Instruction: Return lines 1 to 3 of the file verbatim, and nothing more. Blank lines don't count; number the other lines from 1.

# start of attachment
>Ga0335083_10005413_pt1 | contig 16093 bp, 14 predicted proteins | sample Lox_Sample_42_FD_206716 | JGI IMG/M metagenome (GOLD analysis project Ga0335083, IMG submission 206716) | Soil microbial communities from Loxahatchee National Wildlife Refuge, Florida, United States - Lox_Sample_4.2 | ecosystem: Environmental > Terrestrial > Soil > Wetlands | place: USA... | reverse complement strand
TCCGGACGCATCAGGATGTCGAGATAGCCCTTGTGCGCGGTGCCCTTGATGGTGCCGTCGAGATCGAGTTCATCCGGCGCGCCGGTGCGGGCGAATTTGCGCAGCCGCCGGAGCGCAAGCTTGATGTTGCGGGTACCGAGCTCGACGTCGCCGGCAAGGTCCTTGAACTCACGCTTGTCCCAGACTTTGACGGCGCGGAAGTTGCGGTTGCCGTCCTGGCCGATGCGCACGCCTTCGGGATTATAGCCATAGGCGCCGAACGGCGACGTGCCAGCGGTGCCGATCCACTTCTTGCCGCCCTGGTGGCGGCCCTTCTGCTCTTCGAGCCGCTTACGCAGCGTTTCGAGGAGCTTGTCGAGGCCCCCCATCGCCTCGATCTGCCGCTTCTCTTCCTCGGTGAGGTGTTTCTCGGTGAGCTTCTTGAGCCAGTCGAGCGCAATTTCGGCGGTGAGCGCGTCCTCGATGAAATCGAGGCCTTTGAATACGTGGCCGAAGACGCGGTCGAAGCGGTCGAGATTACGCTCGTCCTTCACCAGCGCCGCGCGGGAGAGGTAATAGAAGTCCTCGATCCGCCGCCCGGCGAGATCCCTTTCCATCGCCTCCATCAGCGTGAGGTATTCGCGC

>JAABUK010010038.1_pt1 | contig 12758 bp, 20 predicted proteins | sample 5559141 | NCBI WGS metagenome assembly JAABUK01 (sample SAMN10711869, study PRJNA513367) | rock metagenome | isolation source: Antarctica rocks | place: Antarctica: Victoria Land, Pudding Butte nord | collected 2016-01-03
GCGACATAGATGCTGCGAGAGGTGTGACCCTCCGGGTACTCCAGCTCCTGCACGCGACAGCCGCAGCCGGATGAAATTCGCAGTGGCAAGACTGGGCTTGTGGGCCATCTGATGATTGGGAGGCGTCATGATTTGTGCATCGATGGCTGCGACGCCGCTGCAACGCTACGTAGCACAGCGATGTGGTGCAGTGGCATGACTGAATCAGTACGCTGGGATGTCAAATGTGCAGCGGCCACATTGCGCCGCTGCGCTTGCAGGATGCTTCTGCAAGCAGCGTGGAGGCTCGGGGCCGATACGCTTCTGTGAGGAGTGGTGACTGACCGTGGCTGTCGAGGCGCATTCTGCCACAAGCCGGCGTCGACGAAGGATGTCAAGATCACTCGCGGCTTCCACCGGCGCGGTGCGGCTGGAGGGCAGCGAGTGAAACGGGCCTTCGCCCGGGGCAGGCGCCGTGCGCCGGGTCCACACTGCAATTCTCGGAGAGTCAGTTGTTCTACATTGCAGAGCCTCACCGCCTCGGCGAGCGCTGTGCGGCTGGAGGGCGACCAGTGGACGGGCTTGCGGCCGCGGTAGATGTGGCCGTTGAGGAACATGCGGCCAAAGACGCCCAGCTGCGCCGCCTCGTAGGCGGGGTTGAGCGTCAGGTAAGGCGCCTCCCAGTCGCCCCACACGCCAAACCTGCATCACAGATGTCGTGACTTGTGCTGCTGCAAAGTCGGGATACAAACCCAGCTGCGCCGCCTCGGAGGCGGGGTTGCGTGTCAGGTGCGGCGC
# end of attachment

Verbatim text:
>Ga0335083_10005413_pt1 | contig 16093 bp, 14 predicted proteins | sample Lox_Sample_42_FD_206716 | JGI IMG/M metagenome (GOLD analysis project Ga0335083, IMG submission 206716) | Soil microbial communities from Loxahatchee National Wildlife Refuge, Florida, United States - Lox_Sample_4.2 | ecosystem: Environmental > Terrestrial > Soil > Wetlands | place: USA... | reverse complement strand
TCCGGACGCATCAGGATGTCGAGATAGCCCTTGTGCGCGGTGCCCTTGATGGTGCCGTCGAGATCGAGTTCATCCGGCGCGCCGGTGCGGGCGAATTTGCGCAGCCGCCGGAGCGCAAGCTTGATGTTGCGGGTACCGAGCTCGACGTCGCCGGCAAGGTCCTTGAACTCACGCTTGTCCCAGACTTTGACGGCGCGGAAGTTGCGGTTGCCGTCCTGGCCGATGCGCACGCCTTCGGGATTATAGCCATAGGCGCCGAACGGCGACGTGCCAGCGGTGCCGATCCACTTCTTGCCGCCCTGGTGGCGGCCCTTCTGCTCTTCGAGCCGCTTACGCAGCGTTTCGAGGAGCTTGTCGAGGCCCCCCATCGCCTCGATCTGCCGCTTCTCTTCCTCGGTGAGGTGTTTCTCGGTGAGCTTCTTGAGCCAGTCGAGCGCAATTTCGGCGGTGAGCGCGTCCTCGATGAAATCGAGGCCTTTGAATACGTGGCCGAAGACGCGGTCGAAGCGGTCGAGATTACGCTCGTCCTTCACCAGCGCCGCGCGGGAGAGGTAATAGAAGTCCTCGATCCGCCGCCCGGCGAGATCCCTTTCCATCGCCTCCATCAGCGTGAGGTATTCGCGC

>JAABUK010010038.1_pt1 | contig 12758 bp, 20 predicted proteins | sample 5559141 | NCBI WGS metagenome assembly JAABUK01 (sample SAMN10711869, study PRJNA513367) | rock metagenome | isolation source: Antarctica rocks | place: Antarctica: Victoria Land, Pudding Butte nord | collected 2016-01-03